Thursday, May 5, 2011

College’s fully online offerings continue to expand

Daytona State College is riding a wave of popularity in online classes among students, expanding its fully online course offerings by 34 percent over the past three years and increasing student enrollment in these courses by a staggering 250 percent.

Through its College of Online Studies, Daytona State has been steadily building its program offerings and course delivery mechanisms for a number of years. The result has been an increase in student enrollment in fully online courses from 11,085 in 2008 to 27,719 in 2010.

The college currently offers more than 150 totally online courses and as many hybrid (partially online) courses.

The increase is the result of multiple factors, according to Dr. Robert Saum, dean of the College of Online Studies. “Building upon our online initiative supports our mission to provide access to higher education,” he said,” but also the increases are driven largely by what our students are demanding. They want the convenience and flexibility that online courses offer to them. Still, we have to also attribute our growth to the same factors that have driven the college’s overall enrollment growth over the past few years – the sluggish economy, which tends to send many people back to school.”

In fact, online education has become a mainstay in American higher education, with more than a third of college and university students across the nation taking at least one online course each semester, according to a Sloan Consortium survey released last November. It represents the largest ever year-to-year increase in the number of students studying online since the annual survey began eight years ago, outpacing total higher education enrollment growth by 19 percent annually. A Pearson Foundation survey released in April this year focused exclusively on community college students and found that 60 percent have taken at least one online course.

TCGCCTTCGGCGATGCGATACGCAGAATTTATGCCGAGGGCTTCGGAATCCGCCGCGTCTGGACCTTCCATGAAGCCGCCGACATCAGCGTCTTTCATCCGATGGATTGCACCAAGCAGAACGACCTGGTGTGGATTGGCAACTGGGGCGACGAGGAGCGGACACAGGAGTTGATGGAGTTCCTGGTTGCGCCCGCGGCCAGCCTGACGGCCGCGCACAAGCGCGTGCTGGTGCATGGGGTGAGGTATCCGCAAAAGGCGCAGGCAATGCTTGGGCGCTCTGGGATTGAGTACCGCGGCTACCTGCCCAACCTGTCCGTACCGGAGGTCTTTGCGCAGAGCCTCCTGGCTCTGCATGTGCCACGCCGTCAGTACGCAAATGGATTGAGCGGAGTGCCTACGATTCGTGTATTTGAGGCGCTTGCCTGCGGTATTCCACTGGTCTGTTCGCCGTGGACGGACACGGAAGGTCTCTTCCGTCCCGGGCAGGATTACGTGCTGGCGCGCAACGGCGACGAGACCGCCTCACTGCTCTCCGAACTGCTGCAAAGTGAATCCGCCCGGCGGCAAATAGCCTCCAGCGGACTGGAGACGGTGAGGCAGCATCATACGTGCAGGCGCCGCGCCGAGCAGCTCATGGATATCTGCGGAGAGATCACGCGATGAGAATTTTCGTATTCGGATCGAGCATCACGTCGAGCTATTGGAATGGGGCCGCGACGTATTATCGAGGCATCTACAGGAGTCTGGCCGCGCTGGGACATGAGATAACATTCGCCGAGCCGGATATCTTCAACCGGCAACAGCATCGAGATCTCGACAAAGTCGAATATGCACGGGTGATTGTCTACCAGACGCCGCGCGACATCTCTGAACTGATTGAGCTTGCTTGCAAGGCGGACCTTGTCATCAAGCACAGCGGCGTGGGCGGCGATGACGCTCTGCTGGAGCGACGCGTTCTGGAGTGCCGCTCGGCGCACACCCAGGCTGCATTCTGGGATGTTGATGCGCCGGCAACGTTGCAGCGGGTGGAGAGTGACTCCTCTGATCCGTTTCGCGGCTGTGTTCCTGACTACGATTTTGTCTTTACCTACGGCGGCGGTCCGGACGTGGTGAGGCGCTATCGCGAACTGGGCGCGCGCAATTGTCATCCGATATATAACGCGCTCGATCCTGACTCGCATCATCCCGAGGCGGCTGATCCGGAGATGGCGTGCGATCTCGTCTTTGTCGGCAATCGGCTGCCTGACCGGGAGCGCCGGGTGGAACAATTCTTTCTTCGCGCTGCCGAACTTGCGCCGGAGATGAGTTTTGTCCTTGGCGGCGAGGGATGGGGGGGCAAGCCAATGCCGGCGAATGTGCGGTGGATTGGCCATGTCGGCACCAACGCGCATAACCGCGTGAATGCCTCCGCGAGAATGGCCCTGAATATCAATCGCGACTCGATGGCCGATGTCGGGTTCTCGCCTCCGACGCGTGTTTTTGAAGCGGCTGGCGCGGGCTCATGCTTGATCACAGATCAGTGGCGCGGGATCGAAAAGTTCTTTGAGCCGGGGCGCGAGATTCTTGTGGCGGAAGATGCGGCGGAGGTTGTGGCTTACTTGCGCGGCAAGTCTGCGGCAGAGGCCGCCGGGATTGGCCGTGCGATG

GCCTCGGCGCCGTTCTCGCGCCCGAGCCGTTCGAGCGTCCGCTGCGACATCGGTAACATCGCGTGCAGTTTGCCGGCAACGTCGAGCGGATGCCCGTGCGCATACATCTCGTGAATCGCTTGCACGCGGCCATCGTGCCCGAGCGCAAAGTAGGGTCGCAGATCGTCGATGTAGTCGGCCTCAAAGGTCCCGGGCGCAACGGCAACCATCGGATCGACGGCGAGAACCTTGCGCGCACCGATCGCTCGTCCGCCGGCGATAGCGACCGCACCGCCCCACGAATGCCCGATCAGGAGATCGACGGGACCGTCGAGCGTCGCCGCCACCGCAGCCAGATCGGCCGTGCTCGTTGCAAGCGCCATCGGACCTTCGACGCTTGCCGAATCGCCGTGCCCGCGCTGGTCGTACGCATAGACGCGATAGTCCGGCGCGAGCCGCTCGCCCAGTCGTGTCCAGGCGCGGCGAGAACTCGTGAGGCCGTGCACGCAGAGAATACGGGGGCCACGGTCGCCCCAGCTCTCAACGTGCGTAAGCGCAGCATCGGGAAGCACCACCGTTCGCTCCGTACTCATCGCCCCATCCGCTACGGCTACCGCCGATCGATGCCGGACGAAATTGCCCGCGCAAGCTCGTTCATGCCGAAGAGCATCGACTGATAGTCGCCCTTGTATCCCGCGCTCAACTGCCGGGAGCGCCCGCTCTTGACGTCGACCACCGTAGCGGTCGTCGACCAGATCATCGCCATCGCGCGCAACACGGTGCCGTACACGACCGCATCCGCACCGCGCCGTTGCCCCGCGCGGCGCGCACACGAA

Daytona State’s fully online degree and certificate programs include:

Bachelor’s Degrees *
·         Bachelor of Applied Science in Supervision and Management (BAS)
·         Bachelor of Science in Engineering Technology (BSET)
·         Bachelor of Science in Engineering Technology – Information Systems Tech Concentration (BSIST)
·          Bachelor of Science in Engineering Technology – Electrical Engineering Tech Concentration (BSEET) **

* Daytona State’s bachelor’s degree offerings feature a 2 + 2 model, requiring students to complete an associate of science degree during the first two years of study followed by two years of baccalaureate degree coursework.

** While BSEET coursework can be completed entirely online, the program requires face-to-face attendance in several labs.

Associate Degrees

·         Associate of Arts/University Transfer *
·         Associate of Science in Accounting Technology **
·         Associate of Science in Business Administration **
·         Office Administration **
·         Office Administration/Medical Transcription Option **

 * Save thousands of dollars by earning your associate of arts degree online, then transferring to a Florida public university to complete your junior and senior year of baccalaureate study.

** Daytona State’s associate of science degrees are designed to provide you the skills you need for immediate entry into rewarding careers. Or, advance your skills by enrolling for an additional two years in our Bachelor of Applied Science in Supervision and Management degree program.

One-Year Technical Certificates

·         Accounting Applications/Computerized
·         Accounting Technology Operations/Tax Prep
·         Business Management
·         Business Operations/Entrepreneurship
·         Office Management
·         Office Management/Medical Option
·         Office Support

Find out more information about Daytona State’s online course and program offerings by visiting the College of Online Studies on the Web.

International student grad earns US State Department accolades

Shamshad Hussain, a Pakistani citizen who attended Daytona State College in 2008 during a yearlong Community College Initiative Program, has been named May Alumni Member of the Month by the U.S. State Department, which sponsored the international exchange program.

Shamshad Hussain
Hussain was recognized for his work as executive director of the Grassroots Association for Community Empowerment (GRACE), a Pakistani non-profit which mobilizes marginalized communities to promote education and a peaceful society. The State Department noted Hussain’s commitment to “encouraging others, especially alumni of U.S. government exchange programs, to empower and improve the quality of life in vulnerable communities.”